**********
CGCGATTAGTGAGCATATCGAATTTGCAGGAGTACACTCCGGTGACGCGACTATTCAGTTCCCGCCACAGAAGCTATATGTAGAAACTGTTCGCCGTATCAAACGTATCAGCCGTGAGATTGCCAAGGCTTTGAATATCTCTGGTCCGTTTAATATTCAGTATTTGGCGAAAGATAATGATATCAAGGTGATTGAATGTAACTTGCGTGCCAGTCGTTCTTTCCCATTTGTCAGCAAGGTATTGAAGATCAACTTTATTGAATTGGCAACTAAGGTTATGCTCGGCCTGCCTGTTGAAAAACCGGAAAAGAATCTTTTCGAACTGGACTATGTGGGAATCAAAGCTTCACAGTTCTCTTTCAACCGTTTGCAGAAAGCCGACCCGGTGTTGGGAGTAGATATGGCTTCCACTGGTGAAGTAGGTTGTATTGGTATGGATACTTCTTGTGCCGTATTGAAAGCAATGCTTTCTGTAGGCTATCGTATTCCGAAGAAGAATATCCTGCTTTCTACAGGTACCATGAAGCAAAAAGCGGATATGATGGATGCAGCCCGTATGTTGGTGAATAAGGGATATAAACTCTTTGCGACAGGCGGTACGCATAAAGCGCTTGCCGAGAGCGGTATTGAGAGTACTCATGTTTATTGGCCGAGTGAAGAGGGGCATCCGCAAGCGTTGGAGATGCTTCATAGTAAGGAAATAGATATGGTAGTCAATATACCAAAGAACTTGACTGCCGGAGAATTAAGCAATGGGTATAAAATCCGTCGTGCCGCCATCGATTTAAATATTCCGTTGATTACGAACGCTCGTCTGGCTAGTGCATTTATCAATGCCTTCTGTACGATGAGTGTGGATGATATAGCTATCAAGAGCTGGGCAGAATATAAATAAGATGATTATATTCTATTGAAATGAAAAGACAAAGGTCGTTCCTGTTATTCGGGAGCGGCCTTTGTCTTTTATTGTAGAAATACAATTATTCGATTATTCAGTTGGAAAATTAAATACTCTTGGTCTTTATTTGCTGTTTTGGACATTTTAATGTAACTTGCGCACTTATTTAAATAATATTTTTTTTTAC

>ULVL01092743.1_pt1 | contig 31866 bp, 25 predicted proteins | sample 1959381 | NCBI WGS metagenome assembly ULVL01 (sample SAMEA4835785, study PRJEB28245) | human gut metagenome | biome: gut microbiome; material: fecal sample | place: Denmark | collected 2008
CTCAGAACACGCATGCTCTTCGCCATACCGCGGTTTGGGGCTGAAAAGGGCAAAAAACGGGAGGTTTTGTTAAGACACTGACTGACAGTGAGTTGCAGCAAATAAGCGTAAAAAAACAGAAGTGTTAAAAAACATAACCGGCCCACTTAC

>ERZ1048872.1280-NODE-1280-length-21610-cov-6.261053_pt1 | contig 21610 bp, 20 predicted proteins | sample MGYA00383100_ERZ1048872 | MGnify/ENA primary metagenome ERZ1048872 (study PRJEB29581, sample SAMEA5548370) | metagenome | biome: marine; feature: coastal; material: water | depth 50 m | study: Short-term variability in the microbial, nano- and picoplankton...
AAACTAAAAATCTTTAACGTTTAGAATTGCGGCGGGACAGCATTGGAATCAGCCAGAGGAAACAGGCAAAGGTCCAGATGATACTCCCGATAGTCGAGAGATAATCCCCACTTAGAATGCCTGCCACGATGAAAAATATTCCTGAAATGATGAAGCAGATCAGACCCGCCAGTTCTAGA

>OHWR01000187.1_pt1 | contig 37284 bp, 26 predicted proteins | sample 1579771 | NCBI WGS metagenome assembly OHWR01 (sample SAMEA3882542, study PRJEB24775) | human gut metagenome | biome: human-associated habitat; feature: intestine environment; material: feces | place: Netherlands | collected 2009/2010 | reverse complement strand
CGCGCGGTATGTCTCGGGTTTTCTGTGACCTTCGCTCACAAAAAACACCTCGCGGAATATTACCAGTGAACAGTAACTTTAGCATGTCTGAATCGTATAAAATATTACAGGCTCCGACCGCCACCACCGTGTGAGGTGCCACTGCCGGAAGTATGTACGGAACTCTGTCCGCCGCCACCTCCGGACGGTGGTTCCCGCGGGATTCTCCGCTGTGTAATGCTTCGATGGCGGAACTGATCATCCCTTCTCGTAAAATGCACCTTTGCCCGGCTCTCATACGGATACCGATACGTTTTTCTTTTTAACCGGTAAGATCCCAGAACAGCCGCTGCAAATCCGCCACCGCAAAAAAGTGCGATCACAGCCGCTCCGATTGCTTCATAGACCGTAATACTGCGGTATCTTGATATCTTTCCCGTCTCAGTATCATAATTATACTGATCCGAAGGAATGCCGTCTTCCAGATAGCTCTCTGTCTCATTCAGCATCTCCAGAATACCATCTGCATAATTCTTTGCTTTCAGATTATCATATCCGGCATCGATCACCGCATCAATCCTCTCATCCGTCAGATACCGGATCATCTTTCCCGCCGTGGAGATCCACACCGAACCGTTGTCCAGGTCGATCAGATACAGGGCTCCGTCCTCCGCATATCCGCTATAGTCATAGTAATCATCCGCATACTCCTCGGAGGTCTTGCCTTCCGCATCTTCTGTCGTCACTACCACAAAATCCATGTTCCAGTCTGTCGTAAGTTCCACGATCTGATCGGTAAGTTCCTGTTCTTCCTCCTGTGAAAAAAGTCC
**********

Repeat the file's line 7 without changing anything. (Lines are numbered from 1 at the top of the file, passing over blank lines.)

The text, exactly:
CGCGCGGTATGTCTCGGGTTTTCTGTGACCTTCGCTCACAAAAAACACCTCGCGGAATATTACCAGTGAACAGTAACTTTAGCATGTCTGAATCGTATAAAATATTACAGGCTCCGACCGCCACCACCGTGTGAGGTGCCACTGCCGGAAGTATGTACGGAACTCTGTCCGCCGCCACCTCCGGACGGTGGTTCCCGCGGGATTCTCCGCTGTGTAATGCTTCGATGGCGGAACTGATCATCCCTTCTCGTAAAATGCACCTTTGCCCGGCTCTCATACGGATACCGATACGTTTTTCTTTTTAACCGGTAAGATCCCAGAACAGCCGCTGCAAATCCGCCACCGCAAAAAAGTGCGATCACAGCCGCTCCGATTGCTTCATAGACCGTAATACTGCGGTATCTTGATATCTTTCCCGTCTCAGTATCATAATTATACTGATCCGAAGGAATGCCGTCTTCCAGATAGCTCTCTGTCTCATTCAGCATCTCCAGAATACCATCTGCATAATTCTTTGCTTTCAGATTATCATATCCGGCATCGATCACCGCATCAATCCTCTCATCCGTCAGATACCGGATCATCTTTCCCGCCGTGGAGATCCACACCGAACCGTTGTCCAGGTCGATCAGATACAGGGCTCCGTCCTCCGCATATCCGCTATAGTCATAGTAATCATCCGCATACTCCTCGGAGGTCTTGCCTTCCGCATCTTCTGTCGTCACTACCACAAAATCCATGTTCCAGTCTGTCGTAAGTTCCACGATCTGATCGGTAAGTTCCTGTTCTTCCTCCTGTGAAAAAAGTCC